An overly simple but effective way of admiring what Ehlers has accomplished with A Life Without Fear is to imagine just how terrible a sample-based electronic blues record from most other musicians seems likely to be. The beauty of A Life Without Fear is that it wholly refrains from doing what you expect––namely, stitching crackly samples of Skip James and Bukka White songs together like a winking mash-up. Instead, Ehlers works from within and without, raising musicological questions with the inclusion of elements like “Misorodzi” and the beautifully abstracted “Maria & Martha” while simultaneously blazing new trails towards what blues music manages viscerally.

Dialogue offers a very different interpretation of the blues––where Ehlers digs with a rusty shovel, the Japanese guitarist Higuchi softly sweeps sawdust and cotton lint from the floor. Painterly and impressionistic, Dialogue is reminiscent of the Connors’ set mentioned above, except that it seems much more consciously balanced. Where Connors’ muted tones crawl out into space, Higuchi’s hang like smoke rings––perfectly formed shapes that are impossible to trap.

Bonnie ‘Prince’ Billy - The Letting Go (Drag City)
Will Oldham is so far removed from his perceived heyday that it wouldn't surprise me if this record slipped past quite a lot of people. If so, it would be unfortunate––“Love Comes to Me”, “Strange Form of Life”, and “Lay and Love” are up there with the very prettiest songs that Oldham's recorded under any of his monikers. Dawn McCarthy's otherworldly vocal harmonies are the keystone to this record's success, but Jim White's drumming and the way that producer Valgeir Sigurosson can make swelling strings sound feather-light are almost as crucial. Oldham's been beating a slow and crooked retreat from his Appalachian influences for a number of years now, but he seems to have discovered a new comfort zone. Redolent of moss-covered cottages, salty sea air, and quiet cobblestone streets, this is a subtle but profoundly evocative shift in direction.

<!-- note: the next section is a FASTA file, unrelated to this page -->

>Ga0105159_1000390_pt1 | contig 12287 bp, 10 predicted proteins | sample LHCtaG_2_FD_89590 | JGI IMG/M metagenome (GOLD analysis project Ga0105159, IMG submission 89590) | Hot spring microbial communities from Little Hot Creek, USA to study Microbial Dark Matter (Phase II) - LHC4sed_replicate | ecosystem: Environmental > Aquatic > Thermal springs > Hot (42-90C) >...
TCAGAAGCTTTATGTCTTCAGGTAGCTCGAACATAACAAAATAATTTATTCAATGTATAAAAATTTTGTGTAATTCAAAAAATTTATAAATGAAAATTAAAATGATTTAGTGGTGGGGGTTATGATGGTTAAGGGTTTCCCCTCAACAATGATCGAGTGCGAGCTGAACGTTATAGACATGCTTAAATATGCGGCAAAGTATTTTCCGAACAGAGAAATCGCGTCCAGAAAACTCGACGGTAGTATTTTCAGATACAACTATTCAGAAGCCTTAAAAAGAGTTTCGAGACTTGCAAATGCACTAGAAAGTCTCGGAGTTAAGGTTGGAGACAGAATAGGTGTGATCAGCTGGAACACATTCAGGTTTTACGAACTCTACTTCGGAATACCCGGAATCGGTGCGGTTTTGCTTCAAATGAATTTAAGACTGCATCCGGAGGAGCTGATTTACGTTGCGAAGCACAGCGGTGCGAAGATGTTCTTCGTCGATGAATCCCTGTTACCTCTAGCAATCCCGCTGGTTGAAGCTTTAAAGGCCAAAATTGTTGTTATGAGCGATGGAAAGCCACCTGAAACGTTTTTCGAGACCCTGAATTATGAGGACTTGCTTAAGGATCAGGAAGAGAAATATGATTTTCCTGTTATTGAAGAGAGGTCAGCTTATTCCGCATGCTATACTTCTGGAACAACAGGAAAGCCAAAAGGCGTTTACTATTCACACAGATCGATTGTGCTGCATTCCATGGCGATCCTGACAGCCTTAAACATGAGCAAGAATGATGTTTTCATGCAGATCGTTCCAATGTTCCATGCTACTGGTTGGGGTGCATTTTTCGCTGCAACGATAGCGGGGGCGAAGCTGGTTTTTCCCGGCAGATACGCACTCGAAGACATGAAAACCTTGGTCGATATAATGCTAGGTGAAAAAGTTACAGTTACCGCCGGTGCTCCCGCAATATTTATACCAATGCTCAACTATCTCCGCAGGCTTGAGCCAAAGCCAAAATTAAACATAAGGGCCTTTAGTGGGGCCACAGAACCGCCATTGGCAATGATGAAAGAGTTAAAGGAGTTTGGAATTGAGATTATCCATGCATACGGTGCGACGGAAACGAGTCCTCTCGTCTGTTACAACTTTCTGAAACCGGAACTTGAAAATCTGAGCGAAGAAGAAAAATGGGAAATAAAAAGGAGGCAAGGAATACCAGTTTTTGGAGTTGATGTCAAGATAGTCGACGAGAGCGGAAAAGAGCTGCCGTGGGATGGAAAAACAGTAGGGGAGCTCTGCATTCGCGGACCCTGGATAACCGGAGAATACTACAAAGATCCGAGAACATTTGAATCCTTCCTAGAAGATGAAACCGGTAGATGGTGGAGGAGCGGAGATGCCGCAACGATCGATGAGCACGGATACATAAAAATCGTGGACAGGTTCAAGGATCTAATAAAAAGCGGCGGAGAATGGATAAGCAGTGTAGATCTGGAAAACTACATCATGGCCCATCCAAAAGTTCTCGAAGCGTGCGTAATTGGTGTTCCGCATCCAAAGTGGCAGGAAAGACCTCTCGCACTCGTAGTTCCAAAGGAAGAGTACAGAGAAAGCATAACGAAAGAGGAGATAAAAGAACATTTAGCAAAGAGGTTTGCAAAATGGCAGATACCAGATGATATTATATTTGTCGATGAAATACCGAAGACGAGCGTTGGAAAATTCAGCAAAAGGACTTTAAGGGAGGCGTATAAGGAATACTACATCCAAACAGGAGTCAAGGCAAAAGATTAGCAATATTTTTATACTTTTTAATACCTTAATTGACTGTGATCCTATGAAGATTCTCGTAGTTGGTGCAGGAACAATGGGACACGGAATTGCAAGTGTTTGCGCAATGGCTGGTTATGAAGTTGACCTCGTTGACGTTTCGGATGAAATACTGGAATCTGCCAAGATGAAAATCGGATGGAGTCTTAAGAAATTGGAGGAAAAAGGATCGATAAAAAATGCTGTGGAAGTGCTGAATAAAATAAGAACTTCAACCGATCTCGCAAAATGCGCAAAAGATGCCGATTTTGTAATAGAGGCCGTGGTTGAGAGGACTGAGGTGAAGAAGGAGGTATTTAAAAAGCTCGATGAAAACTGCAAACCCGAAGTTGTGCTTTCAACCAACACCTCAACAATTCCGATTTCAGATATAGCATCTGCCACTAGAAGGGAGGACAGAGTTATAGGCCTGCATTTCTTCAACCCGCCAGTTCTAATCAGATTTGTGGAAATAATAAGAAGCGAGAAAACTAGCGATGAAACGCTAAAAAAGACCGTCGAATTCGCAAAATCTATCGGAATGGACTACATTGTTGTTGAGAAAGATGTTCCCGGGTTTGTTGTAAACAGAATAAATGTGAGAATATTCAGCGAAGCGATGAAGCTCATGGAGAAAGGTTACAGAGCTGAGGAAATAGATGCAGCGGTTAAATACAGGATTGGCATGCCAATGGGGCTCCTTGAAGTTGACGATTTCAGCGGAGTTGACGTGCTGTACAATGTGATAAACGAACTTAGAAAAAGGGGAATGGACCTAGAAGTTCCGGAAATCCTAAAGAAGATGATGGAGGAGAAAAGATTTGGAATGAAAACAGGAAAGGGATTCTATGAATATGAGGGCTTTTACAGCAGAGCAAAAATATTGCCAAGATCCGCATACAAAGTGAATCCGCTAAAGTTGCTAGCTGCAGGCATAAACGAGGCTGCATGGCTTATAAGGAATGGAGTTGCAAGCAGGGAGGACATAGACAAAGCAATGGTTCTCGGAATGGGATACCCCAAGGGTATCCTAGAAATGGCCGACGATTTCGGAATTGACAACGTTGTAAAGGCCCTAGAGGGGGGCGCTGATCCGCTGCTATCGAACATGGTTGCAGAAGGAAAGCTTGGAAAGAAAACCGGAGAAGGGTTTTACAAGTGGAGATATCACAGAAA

Brightblack Morning Light - Brightblack Morning Light (Matador)
Almost everyone concedes that cities have their sounds, and that although these sounds originate because of a confluence of factors, they eventually become as lasting as the downtown architecture. There's Chicago post-rock, NYC art-punk, D.C. hardcore, and on and on, yet no similar shorthand exists for nature. Whether artists make music that's expressive of deciduous glens, chaparral biomes, or northern boreal forests, it all gets dubbed freak-folk, and it's enough to know that its maker lives in a tent, in a cabin, or on a farm. Personally, I'm much less interested that the duo responsible for this record calls themselves “Nabob” and “Rabob”, and that they moved from Alabama to the woods of Northern California, than I am in how their music sounds––in tune with a specific swatch of topography that doesn't have too many bards. To my ear, this vast and hypnotic music conjures scrubby sagebrush, painted deserts, and sheer rock hoodoos in the pink light of early morning. It's great.

Bob Dylan - Modern Times (Columbia)
I don’t really care whether this is better than Love & Theft (it’s not) or about the iPod ads or even about the lazy sluts stealing away Bob’s brain. This record came out on the Tuesday when I happened to be setting out for a jag around the Northeast, and I listened to it back-and-forth about fifty times. Those were my two weeks of autumn––summer in my hotbox apartment in Chicago was brutal, and Buenos Aires will be my first experience with watching plastic Christmas trees melt in the sun. Maybe it could have been anything in the stereo of my borrowed car, but I don’t know. The chorus of “Workingman’s Blues #2”, that lonely drum kick on “Nettie Moore”, the porkchops and the pie… even if there are ten or more Dylan records better than it, Modern Times is still a keeper.

Thanks for reading and have a lovely 2007.

By Nathan Hogan